I recently retired from teaching after 40 years at the chalk-face. The last 28 were spent as an independent school head (not really the chalk-face, you might say), but for my first 12 years I was a music teacher. More relevant to this article, I started when photocopying was still small-scale, expensive and rather shiny. In those early years, any music I composed or arranged (quite a lot of both for school groups) was either scratched onto a stencil or written in spirit ink for running off on a Banda machine. Ancient history: such primitive technology must appear laughable nowadays.

The photocopying revolution was rapid and extraordinary. Long before I was promoted out of the classroom, photocopiers were appearing all round school buildings. Even thirty years ago subject departments were starting to abandon traditional textbooks and develop (and photocopy in prodigious quantities) their own materials. The advent of the internet and the possibilities of scanning, copying and pasting merely allowed these already developing habits to expand exponentially.

The advantages to teachers were clear: they could write, cherry-pick and collate what they wanted, creating bespoke resources to suit their departmental or even individual teaching. One unforeseen trap of do-it-yourself textbook creating remained largely hidden until, in recent years, commentators investigating the problem of ever-increasing teacher workload queried whether it made sense for a hard-pressed workforce to create resources on so individual and fragmented a basis. Currently there appears to be a move from ministers and the Department for Education to promote the production of standard textbooks once more.

Another pitfall lay in the cost. In those early boom years, photocopying became a free-for-all for teachers, often with inadequate foresight with regard to print budgets which too often ran out of control. When money ran short, some schools were swift to limit teacher access to the machinery, setting up print departments and hopefully pegging costs and reducing waste.

Waste there certainly was – and remains. How many large print runs do you see chucked in the recycling bin because page 7 came out upside-down? Let alone the mountains of practice exam-papers that sate the ever-growing thirst for revision classes. I recall anxious and guilty discussions twenty years ago when my middle-sized school used more than a million sheets of paper in a year.

The genie was well and truly out of the bottle, and I suspect our attempts to mitigate the problem were fairly futile. Teachers, as professionals, demanded this wonderful resource to support their teaching: to deny it to them seemed counterintuitive indeed. But both the volume of paper and the sheer overall cost were (and should remain) matters of genuine concern to all schools.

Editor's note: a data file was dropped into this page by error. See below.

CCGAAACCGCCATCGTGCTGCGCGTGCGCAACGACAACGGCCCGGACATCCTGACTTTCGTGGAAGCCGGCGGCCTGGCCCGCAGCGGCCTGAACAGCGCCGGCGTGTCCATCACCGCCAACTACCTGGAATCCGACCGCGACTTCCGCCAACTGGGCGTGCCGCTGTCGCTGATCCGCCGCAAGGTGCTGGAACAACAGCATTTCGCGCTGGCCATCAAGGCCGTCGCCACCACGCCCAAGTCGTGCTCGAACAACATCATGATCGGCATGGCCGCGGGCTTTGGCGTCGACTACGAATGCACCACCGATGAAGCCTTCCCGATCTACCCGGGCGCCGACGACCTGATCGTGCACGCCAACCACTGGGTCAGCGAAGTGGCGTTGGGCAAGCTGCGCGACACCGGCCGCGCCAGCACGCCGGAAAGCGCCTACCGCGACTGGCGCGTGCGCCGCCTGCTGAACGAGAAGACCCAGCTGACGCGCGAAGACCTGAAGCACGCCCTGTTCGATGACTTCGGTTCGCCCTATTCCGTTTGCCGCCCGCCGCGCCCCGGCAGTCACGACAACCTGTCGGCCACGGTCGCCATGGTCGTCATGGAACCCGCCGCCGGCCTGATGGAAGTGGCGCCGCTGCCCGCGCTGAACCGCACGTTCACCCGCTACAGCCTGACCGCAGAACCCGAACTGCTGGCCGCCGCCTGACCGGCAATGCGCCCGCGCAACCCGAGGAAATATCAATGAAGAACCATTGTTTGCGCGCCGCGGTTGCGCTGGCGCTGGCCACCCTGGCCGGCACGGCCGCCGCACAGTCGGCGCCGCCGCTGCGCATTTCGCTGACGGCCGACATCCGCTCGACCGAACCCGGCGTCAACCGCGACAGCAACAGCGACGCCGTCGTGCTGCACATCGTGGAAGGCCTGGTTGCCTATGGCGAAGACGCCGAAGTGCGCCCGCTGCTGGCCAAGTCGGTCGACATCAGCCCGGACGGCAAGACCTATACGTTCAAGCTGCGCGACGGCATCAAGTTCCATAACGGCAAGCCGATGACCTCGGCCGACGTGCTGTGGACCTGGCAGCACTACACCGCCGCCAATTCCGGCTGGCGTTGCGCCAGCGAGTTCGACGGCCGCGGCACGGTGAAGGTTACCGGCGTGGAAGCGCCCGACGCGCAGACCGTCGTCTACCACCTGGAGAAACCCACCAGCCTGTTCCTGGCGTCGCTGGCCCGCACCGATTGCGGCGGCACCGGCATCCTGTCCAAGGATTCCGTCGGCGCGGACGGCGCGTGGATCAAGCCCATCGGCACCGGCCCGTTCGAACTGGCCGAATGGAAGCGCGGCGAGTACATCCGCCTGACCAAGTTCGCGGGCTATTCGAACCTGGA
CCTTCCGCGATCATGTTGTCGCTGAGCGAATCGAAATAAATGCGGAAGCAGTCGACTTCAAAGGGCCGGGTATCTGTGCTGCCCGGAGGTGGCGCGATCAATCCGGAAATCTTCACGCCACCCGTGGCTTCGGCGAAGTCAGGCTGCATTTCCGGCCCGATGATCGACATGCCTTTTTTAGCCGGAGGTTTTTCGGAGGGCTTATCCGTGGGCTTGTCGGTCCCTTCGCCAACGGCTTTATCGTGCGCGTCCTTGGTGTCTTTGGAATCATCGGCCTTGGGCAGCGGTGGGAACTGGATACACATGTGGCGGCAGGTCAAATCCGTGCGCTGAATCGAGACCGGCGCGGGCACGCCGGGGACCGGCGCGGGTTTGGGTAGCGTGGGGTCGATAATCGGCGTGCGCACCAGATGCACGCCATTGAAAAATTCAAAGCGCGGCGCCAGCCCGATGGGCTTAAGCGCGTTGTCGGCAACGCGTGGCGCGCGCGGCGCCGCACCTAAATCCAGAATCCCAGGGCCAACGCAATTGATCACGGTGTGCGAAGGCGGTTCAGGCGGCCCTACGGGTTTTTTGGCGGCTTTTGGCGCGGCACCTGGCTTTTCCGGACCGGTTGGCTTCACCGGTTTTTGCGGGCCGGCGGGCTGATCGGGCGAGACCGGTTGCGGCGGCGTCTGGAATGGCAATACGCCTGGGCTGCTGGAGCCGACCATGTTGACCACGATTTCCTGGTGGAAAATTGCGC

Then there’s the matter of ownership. People who publish teaching materials generally do so as their job, in other words, as their paid work that makes them a living. It’s so easy nowadays just to highlight that useful article by Professor Rosencrantz that you found (very possibly pirated) on the Web, and add it to your revision notes on Hamlet for your A level class. They’ll be so grateful – and, hey, you’ve even acknowledged him – but, if it was a published article, either he or his publisher or both are losing out. Sharing ideas is a wonderful, democratic thing: nicking them when they should be paid for isn’t so good. It’s ironic that an education system so concerned about students’ plagiarising material in essays and coursework appears unaware of the prevalence of the practice in teaching materials – as other writers on this website have noted here and here.

I cringe as both musician and head whenever I spot school orchestras or youth choirs singing from photocopies. As for solo performers, perhaps playing their Grade IV piece to an audience before their exam, slapping a wrinkled photocopied sheet on the music-stand…

When a head, I could attempt to reassure myself (successfully, for the most part) that proper procedure was being followed in my school. If you own the whole set of band parts, copyright law does permit you to keep them safe and pristine in a cupboard and hand out the same number of copies to your players: this has the obvious advantage of not requiring the purchase of a whole new set when the 3rd saxophone or 2nd trombone loses their part – on the day of the concert.

But it’s too easy for busy people, often with worthy intentions, to skip the important first stage, that of buying proper publishers’ copies. The author, composer or arranger (or all three) do the work for a living. The result of denying them, or Professor Rosencrantz above, due payment might not immediately or directly affect you: after all, you’re in a hurry with a lesson to prepare or a concert to get on stage and, besides, your budget’s just been cut again. But, if they can’t make a living from writing and publishing, they’ll eventually stop (or go bust), leaving nothing out there on the internet except unreferenced, uncorroborated twaddle: universal fake news in present-day parlance.

I was reminded of all that just this week, when planning the music for a family wedding at Christmas. Charmingly, the bride and groom had asked for my single published musical work, a little Christmas carol with which I was lucky enough to win a national competition in 2017. Ah, how easy it would be to email a pdf of the original (digitised) score around the 25 or so family and friends who will sing it.

But I can’t. The publisher was kind enough to take my piece on and, though I could choose to forego my 10% royalty on each copy, the firm is running a business. So I’ll buy the copies, and pay the postage.

In short, I’ll do what I’d expect others to do for me – and that’s not a bad rule by which to operate.